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Cardston ALberta Travel
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Alberta Hwy 2, 32 miles north of Glacier National Park, Montana, 25 miles east of Waterton Lakes National Park, 40 miles south of Fort Macleod, 47 miles southwest of Lethbridge. Population: 3,500. Elevation: 3,776 feet. Visitor Information: Tourist Information Hut, on Main Street at the Lee Creek Bridge and at the Remington-Alberta Carriage Centre.
Cardston ALberta Travel

 

Cardston is located where the vast sea of grass which is the Great Plains laps at the foot of the Rocky Mountains, only thirty-two miles north of the eastern terminus of the Going-to-the-Sun Highway in Glacier National Park, Montana. The southwest corner of Alberta has the greatest concentration of world-class tourist attractions in the Province, all located within a ninety-minute drive of one another. This is quite remarkable when you consider that the Province of Alberta is about the size of the State of Texas. The prime attractions arrayed around Cardston are the peaks and valleys of Waterton-Glacier International Peace Park, the shattered rockscape of the Frank Slide area on Highway 3 in Crowsnest Pass, the "World Heritage Site" Head-Smashed-In Buffalo Jump on Highway 2 and the Remington Carriage Museum in Cardston.

 

On April 29, 1903, thirty million cubic metres of limestone crashed down from Turtle Mountain burying the Town of Frank, devastating a large portion of the valley in less than 100 seconds and killing more than 70 people. The Frank Slide Interpretive Centre highlights the story of the Frank Slide and the rich history of Alberta’s Crowsnest Pass. Award-winning high definition audio-visual presentations and interpretive programs on a variety of themes bring the dramatic history to life. Walkways around the centre and the 1.5 km Frank Slide Trail provide the opportunity to explore the slide debris and enjoy spectacular Rocky Mountain views.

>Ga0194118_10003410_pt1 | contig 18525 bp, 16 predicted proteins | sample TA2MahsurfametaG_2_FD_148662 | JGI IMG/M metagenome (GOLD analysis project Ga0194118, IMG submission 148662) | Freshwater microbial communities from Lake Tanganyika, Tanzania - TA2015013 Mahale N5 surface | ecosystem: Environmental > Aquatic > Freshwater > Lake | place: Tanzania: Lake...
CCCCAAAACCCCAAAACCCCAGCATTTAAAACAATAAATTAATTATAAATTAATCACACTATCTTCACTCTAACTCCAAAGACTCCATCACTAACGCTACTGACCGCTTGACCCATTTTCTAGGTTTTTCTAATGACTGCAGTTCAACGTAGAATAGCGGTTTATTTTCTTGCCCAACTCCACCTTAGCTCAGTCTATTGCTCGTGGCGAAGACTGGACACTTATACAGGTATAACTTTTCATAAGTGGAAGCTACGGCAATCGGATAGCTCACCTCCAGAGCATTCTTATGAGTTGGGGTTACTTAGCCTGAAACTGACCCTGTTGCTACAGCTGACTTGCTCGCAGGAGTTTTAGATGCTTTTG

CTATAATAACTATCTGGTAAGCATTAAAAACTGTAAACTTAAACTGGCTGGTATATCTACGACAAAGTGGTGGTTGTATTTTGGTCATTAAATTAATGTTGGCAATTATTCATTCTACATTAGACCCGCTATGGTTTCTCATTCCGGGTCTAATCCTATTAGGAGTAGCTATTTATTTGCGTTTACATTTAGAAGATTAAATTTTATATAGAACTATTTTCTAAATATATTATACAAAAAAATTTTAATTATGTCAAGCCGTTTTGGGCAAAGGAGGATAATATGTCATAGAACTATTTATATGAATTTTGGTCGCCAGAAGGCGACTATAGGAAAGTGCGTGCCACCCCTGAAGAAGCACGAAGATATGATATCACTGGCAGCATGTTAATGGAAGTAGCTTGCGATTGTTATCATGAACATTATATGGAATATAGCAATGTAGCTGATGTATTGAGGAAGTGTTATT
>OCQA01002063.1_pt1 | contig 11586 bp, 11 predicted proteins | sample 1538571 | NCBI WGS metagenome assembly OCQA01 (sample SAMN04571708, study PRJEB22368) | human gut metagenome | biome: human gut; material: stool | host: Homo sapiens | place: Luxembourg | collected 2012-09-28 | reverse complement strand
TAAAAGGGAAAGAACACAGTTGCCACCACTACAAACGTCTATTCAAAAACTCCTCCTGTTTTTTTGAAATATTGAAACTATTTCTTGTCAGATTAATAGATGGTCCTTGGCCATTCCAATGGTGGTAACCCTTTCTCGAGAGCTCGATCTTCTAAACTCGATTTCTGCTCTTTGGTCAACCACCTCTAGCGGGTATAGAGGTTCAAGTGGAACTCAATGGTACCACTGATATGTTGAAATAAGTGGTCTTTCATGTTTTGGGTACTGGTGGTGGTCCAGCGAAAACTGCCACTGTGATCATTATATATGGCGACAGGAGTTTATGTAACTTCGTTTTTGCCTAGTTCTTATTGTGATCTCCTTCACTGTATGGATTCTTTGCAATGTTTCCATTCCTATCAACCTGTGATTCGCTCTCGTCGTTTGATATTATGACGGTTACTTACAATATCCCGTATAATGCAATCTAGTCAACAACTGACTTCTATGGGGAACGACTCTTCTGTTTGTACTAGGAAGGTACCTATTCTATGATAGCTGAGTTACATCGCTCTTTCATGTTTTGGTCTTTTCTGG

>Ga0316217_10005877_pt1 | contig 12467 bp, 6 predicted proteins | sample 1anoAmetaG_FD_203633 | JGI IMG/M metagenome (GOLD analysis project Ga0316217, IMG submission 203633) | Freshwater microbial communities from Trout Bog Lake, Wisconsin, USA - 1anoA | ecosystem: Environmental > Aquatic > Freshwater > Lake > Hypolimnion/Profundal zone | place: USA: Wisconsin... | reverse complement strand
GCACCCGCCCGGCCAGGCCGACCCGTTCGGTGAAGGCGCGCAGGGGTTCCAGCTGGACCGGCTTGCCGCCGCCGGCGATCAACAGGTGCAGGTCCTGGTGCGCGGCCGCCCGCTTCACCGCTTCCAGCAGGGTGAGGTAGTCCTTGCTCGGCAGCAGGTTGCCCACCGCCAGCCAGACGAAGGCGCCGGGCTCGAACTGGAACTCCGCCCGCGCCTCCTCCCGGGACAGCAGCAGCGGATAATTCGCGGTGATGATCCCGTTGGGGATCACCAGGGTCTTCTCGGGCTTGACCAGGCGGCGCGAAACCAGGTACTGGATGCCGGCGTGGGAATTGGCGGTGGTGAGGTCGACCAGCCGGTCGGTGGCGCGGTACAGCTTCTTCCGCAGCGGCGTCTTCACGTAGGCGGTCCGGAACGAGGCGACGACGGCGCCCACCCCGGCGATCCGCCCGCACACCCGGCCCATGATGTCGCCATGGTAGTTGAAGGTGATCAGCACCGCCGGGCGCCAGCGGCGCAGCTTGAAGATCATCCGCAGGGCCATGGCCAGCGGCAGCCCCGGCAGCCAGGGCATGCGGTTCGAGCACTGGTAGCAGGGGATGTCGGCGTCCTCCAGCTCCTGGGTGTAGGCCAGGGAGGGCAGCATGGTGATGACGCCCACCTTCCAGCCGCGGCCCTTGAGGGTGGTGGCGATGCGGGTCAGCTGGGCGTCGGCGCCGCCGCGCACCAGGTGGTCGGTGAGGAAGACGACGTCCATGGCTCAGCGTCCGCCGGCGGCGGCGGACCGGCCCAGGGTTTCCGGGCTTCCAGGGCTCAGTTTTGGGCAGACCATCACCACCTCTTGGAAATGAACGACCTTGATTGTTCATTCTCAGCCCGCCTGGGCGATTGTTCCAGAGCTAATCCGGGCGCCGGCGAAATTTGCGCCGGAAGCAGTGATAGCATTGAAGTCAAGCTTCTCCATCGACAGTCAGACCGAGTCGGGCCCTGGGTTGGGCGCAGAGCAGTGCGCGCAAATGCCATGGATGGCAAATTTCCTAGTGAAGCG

Designated as a World Heritage Site by UNESCO, Head-Smashed-In is among the oldest, largest and best preserved of hundreds of buffalo jump sites across the western Plains. For well over 6,000 years, aboriginal people used the buffalo for their survival and drove them over jump sites. Head-Smashed-In Buffalo Jump documents the buffalo hunting culture of the Plains Indians from ancient times to the arrival of the Europeans. In 2006 the tipi program at Head-Smashed-In received the Travel Alberta ALTO Award for Sustainable Tourism.

 

Declared the "Best Indoor Attraction in Canada" in a nationwide competition sponsored by the Government of Canada, The Remington Carriage Museum is the largest museum of horse drawn transportation in North America, displaying over 250 carriages, buggies, wagons and sleighs. The Carriage Association of America calls the Remington Museum, "the most spacious and best equipped purpose-built carriage museum in the world".

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